Along with a number of cognitive and behavioral changes, those with ALS may experience pseudobulbar affect (PBA) – a generally under-recognized, misdiagnosed, and undertreated / mistreated neurologic syndrome of emotional affect disinhibition. It’s characterized by frequent short periods of uncontrollable emotional outbursts of crying and / or laughing that are usually exaggerated, inappropriate to the stimulus or situation, and not consistent with the individual’s emotional state. PBA’s cause isn’t completely understood, but it’s strongly associated with neurological diseases or injuries that affect the frontal lobes and descending pathways to the brain stem, basis pontis, and cerebellum like ALS, dementia, multiple sclerosis (MS), stroke, and traumatic brain injury. These inappropriate laughing / crying episodes may cause distress, embarrassment, frustration, and lead to social withdrawal and isolation.

Management primarily consists of using Nuedexta (dextromethorphan/quinidine) – the only FDA approved treatment for PBA. Dextromethorphan is useful for PBA management (its antitussive metabolite dextrorphan isn’t), so it’s coadministered with quinidine (a strong CYP2D6 inhibitor) to reduce dextromethorphan metabolism. In other words, quinidine’s role in this capacity is to increase and prolong systemic exposure to dextromethorphan. We’ve previously described a potential solution for overcoming barriers to Nuedexta use in hospice. Other off-label PBA treatments with reported clinical efficacy include SSRIs and certain TCAs, like amitriptyline and nortriptyline.

Disease Modifying Drugs8,15,16

There is no known cure for ALS and only a few medications have demonstrated efficacy for slowing decline and / or improving function. The three disease modifying drugs and considerations for their use are listed in Table 2. In April 2024, Relyvrio, another ALS drug, was voluntarily removed from the market after it failed to demonstrate clinically significant improvements in quality of life, survival, or respiratory function in a clinical trial. ALS disease modifying drugs are typically expensive and, with the exception of riluzole tablets, distribution is often limited to specialty pharmacies or infusion centers. Lastly, the benefits of these drugs are modest and more evident when used in early stages of disease, making their utility in terminally ill hospice patients questionable.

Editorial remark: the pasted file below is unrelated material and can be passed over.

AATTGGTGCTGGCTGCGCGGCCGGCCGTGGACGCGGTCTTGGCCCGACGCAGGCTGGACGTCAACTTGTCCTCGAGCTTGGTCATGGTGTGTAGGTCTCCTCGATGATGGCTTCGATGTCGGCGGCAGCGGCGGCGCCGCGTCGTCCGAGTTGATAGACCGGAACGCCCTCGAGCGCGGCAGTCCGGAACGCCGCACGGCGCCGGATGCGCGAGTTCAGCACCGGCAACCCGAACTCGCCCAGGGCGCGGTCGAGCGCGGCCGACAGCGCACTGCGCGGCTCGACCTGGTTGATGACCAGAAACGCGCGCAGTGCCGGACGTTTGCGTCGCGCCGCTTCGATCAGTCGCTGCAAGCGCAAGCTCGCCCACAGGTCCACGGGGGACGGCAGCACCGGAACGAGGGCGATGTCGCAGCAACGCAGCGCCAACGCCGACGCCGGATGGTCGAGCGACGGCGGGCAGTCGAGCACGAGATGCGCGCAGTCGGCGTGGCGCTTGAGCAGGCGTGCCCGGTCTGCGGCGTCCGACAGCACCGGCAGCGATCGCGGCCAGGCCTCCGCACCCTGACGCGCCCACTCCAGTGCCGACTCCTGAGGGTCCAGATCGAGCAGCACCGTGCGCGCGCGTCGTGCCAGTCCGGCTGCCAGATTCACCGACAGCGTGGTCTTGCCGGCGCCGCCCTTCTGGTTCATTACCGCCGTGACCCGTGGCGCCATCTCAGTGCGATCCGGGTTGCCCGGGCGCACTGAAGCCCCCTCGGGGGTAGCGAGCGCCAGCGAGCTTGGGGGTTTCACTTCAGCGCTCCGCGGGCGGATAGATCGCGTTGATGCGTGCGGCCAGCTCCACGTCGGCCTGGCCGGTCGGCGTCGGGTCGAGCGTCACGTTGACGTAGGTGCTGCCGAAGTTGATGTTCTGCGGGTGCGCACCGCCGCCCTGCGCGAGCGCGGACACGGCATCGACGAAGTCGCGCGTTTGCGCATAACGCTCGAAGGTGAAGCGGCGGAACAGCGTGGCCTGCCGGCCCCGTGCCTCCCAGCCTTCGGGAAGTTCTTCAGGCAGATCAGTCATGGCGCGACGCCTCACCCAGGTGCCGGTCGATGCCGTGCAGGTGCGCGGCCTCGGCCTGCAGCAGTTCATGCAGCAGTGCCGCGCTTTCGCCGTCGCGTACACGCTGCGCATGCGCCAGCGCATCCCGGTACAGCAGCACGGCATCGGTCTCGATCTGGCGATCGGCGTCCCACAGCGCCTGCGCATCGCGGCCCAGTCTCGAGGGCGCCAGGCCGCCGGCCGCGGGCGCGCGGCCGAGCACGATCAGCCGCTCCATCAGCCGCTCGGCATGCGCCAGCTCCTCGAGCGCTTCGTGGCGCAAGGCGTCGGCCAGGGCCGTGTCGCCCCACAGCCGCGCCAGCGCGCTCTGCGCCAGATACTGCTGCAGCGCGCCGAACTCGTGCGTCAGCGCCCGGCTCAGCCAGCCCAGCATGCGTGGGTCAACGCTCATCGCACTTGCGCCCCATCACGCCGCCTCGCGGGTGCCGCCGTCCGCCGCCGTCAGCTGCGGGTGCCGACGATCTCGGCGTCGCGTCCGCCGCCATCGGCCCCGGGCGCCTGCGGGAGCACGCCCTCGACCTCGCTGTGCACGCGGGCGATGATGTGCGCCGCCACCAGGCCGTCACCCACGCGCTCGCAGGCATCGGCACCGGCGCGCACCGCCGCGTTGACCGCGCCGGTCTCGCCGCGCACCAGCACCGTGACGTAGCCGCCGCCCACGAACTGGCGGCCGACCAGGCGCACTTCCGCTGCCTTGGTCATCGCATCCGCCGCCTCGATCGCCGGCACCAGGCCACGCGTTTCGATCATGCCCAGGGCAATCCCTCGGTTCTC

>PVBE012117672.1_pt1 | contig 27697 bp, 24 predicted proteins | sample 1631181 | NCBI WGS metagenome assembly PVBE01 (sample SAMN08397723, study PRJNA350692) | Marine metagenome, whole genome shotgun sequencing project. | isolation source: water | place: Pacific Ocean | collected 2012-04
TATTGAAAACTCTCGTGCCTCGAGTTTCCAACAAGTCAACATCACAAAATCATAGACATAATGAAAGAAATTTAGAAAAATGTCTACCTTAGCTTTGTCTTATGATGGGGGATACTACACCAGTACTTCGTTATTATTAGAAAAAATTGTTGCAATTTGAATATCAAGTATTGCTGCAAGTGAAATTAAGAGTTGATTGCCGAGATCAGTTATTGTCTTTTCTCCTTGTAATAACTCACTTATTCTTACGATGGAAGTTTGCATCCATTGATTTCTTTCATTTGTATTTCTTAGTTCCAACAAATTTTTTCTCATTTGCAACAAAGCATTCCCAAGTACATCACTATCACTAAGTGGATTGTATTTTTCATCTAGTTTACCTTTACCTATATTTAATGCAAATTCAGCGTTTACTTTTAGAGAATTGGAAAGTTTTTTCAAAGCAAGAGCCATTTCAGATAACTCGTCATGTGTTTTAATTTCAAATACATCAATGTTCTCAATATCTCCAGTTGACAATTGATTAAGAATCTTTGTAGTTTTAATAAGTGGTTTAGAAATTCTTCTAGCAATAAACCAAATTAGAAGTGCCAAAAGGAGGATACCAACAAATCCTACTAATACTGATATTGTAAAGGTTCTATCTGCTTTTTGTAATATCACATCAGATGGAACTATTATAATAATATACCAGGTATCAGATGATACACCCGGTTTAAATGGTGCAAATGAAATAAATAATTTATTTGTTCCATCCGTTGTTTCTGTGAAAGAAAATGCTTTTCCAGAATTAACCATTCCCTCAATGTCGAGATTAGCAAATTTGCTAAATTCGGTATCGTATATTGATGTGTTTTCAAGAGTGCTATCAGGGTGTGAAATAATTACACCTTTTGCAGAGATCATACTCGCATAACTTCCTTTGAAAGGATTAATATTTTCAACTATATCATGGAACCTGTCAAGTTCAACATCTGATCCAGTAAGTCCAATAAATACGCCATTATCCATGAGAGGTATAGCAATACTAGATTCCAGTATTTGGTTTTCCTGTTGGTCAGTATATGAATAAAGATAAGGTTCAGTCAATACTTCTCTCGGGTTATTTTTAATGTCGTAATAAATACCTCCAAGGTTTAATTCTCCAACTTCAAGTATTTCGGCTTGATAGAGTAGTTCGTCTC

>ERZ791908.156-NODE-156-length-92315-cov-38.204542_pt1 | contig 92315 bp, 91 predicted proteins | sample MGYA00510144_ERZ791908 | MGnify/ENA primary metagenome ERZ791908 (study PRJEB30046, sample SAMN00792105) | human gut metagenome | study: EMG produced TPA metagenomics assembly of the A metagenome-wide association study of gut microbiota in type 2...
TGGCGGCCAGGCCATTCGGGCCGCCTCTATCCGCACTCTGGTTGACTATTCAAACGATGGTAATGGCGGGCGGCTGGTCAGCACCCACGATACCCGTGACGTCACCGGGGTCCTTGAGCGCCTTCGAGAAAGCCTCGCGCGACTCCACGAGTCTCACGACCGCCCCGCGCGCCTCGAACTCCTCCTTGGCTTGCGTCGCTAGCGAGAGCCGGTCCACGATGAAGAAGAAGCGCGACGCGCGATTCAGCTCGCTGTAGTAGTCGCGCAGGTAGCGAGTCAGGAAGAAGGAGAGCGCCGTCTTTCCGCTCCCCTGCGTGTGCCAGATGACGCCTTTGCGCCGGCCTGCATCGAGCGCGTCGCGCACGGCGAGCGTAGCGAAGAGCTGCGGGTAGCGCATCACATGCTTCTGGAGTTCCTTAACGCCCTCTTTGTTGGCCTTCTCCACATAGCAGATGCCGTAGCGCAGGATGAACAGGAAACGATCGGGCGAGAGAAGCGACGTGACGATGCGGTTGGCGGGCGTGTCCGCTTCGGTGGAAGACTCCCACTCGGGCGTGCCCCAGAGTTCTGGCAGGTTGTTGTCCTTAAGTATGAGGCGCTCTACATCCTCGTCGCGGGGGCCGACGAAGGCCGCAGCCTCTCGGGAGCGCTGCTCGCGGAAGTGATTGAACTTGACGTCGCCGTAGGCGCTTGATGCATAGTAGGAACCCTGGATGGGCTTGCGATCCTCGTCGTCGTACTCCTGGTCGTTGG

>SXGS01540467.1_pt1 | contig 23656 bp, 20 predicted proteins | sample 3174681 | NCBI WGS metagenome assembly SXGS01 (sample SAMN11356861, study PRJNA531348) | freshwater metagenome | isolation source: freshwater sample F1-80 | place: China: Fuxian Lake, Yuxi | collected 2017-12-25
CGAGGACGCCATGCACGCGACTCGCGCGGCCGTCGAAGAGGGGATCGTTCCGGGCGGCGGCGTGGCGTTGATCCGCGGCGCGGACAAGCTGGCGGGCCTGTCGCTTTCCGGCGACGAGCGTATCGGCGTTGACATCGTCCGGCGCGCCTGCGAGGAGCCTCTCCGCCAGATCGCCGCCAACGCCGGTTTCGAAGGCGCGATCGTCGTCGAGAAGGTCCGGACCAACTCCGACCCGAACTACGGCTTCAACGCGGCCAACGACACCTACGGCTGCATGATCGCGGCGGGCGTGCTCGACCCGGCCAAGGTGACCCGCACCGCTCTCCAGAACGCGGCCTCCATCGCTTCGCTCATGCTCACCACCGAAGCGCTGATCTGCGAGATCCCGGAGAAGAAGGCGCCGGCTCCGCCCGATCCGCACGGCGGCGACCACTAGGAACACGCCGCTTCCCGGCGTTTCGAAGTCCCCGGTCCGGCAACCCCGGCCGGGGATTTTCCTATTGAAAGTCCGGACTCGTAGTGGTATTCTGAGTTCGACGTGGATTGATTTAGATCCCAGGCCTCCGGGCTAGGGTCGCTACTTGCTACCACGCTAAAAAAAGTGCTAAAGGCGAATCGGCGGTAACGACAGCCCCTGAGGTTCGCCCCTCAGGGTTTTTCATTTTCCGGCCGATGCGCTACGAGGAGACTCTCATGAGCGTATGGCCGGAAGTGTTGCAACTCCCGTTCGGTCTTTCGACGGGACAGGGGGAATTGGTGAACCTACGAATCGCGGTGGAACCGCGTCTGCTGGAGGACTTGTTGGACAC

Table 2. ALS Disease Modifying Drugs

Edaravone8,15,17-19 (Radicava)• May slow rate of functional decline by reducing oxidative stress and restricting death of motor nerve cells
• May increase quality of life (benefits limited to 1-2 years)
• Adverse effects include gait disturbance, headache, and injection-site reactions.
• Requires cyclic dosing: initial cycle is 14 days on / 14 days off; subsequent cycles 10 days on / 14 days off
• Oral formulation needs to be given in the morning on an empty stomach; food shouldn’t be consumed for 1 hour after administration
Riluzole8,15,17 (Rilutek, Exservan, Tiglutik)
• Thought to reduce glutamate-induced excitotoxicity by various mechanisms
• Can prolong survival and time to tracheostomy by ~2-3 months
• Not known to improve symptoms or quality of life
• Significant adverse effects can warrant discontinuation including fatigue, somnolence, weakness, and nausea
• Needs to be taken on an empty stomach 1 hour before or 2 hours after a meal
Tofersen8,15,17,20,21 (Qalsody)
• Indicated for a small subset of ALS patients with the SOD1 gene mutation (~2% of patients)
• Associated with reduced production of neurofilament (a marker of axonal injury and neurodegeneration)
• May slow decline in clinical / respiratory function, strength, and quality of life
• After first 3 doses / cycles, dosing interval is once every 28 days
• Administered at designated treatment center or under direction of a provider experienced in performing lumbar punctures


Written by: OnePoint Patient Care Clinical Team

Joseph Solien, PharmD, BCGP, BCPP – Vice President of Clinical Services

Melissa Corak, PharmD, BCGP – Senior Clinical Pharmacist

John Corrigan, PharmD, BCGP – Clinical Pharmacist